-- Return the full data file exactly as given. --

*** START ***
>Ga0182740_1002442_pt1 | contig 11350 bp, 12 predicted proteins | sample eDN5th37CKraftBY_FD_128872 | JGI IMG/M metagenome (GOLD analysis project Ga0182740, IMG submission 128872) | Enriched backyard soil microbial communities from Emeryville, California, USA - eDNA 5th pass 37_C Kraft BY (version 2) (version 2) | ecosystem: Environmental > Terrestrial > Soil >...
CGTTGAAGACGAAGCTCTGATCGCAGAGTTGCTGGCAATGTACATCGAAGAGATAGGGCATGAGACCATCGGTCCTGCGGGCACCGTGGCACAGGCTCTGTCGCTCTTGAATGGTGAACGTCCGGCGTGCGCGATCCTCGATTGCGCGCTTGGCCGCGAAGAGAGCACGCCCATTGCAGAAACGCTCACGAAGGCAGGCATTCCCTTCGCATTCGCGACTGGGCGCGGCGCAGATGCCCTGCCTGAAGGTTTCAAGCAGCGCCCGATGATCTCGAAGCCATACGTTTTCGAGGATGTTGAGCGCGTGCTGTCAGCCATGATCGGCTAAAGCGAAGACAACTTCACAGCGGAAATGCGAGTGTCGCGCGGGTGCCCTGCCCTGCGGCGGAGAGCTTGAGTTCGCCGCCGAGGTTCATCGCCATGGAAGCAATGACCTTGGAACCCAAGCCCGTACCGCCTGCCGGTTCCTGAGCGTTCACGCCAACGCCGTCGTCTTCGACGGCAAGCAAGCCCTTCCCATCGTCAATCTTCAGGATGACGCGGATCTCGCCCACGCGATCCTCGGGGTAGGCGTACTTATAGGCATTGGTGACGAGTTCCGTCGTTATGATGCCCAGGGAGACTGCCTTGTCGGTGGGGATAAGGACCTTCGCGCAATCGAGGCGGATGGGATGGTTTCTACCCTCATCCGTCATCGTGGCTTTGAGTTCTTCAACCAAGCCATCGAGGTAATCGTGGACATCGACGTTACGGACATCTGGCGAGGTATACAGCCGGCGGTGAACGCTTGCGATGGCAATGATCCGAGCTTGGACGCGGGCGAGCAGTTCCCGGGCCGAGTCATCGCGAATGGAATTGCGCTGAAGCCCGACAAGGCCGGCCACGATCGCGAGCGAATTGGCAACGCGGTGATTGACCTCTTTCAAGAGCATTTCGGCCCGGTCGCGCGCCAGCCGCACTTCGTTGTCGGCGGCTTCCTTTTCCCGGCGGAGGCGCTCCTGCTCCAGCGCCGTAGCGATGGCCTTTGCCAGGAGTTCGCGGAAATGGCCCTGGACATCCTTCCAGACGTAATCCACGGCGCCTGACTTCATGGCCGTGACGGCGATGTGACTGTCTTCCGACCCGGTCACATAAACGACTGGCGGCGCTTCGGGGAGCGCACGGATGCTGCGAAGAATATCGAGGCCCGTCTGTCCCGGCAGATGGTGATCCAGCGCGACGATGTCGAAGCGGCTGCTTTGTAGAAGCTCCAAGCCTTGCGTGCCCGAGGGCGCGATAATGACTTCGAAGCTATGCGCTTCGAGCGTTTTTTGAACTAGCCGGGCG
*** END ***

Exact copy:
>Ga0182740_1002442_pt1 | contig 11350 bp, 12 predicted proteins | sample eDN5th37CKraftBY_FD_128872 | JGI IMG/M metagenome (GOLD analysis project Ga0182740, IMG submission 128872) | Enriched backyard soil microbial communities from Emeryville, California, USA - eDNA 5th pass 37_C Kraft BY (version 2) (version 2) | ecosystem: Environmental > Terrestrial > Soil >...
CGTTGAAGACGAAGCTCTGATCGCAGAGTTGCTGGCAATGTACATCGAAGAGATAGGGCATGAGACCATCGGTCCTGCGGGCACCGTGGCACAGGCTCTGTCGCTCTTGAATGGTGAACGTCCGGCGTGCGCGATCCTCGATTGCGCGCTTGGCCGCGAAGAGAGCACGCCCATTGCAGAAACGCTCACGAAGGCAGGCATTCCCTTCGCATTCGCGACTGGGCGCGGCGCAGATGCCCTGCCTGAAGGTTTCAAGCAGCGCCCGATGATCTCGAAGCCATACGTTTTCGAGGATGTTGAGCGCGTGCTGTCAGCCATGATCGGCTAAAGCGAAGACAACTTCACAGCGGAAATGCGAGTGTCGCGCGGGTGCCCTGCCCTGCGGCGGAGAGCTTGAGTTCGCCGCCGAGGTTCATCGCCATGGAAGCAATGACCTTGGAACCCAAGCCCGTACCGCCTGCCGGTTCCTGAGCGTTCACGCCAACGCCGTCGTCTTCGACGGCAAGCAAGCCCTTCCCATCGTCAATCTTCAGGATGACGCGGATCTCGCCCACGCGATCCTCGGGGTAGGCGTACTTATAGGCATTGGTGACGAGTTCCGTCGTTATGATGCCCAGGGAGACTGCCTTGTCGGTGGGGATAAGGACCTTCGCGCAATCGAGGCGGATGGGATGGTTTCTACCCTCATCCGTCATCGTGGCTTTGAGTTCTTCAACCAAGCCATCGAGGTAATCGTGGACATCGACGTTACGGACATCTGGCGAGGTATACAGCCGGCGGTGAACGCTTGCGATGGCAATGATCCGAGCTTGGACGCGGGCGAGCAGTTCCCGGGCCGAGTCATCGCGAATGGAATTGCGCTGAAGCCCGACAAGGCCGGCCACGATCGCGAGCGAATTGGCAACGCGGTGATTGACCTCTTTCAAGAGCATTTCGGCCCGGTCGCGCGCCAGCCGCACTTCGTTGTCGGCGGCTTCCTTTTCCCGGCGGAGGCGCTCCTGCTCCAGCGCCGTAGCGATGGCCTTTGCCAGGAGTTCGCGGAAATGGCCCTGGACATCCTTCCAGACGTAATCCACGGCGCCTGACTTCATGGCCGTGACGGCGATGTGACTGTCTTCCGACCCGGTCACATAAACGACTGGCGGCGCTTCGGGGAGCGCACGGATGCTGCGAAGAATATCGAGGCCCGTCTGTCCCGGCAGATGGTGATCCAGCGCGACGATGTCGAAGCGGCTGCTTTGTAGAAGCTCCAAGCCTTGCGTGCCCGAGGGCGCGATAATGACTTCGAAGCTATGCGCTTCGAGCGTTTTTTGAACTAGCCGGGCG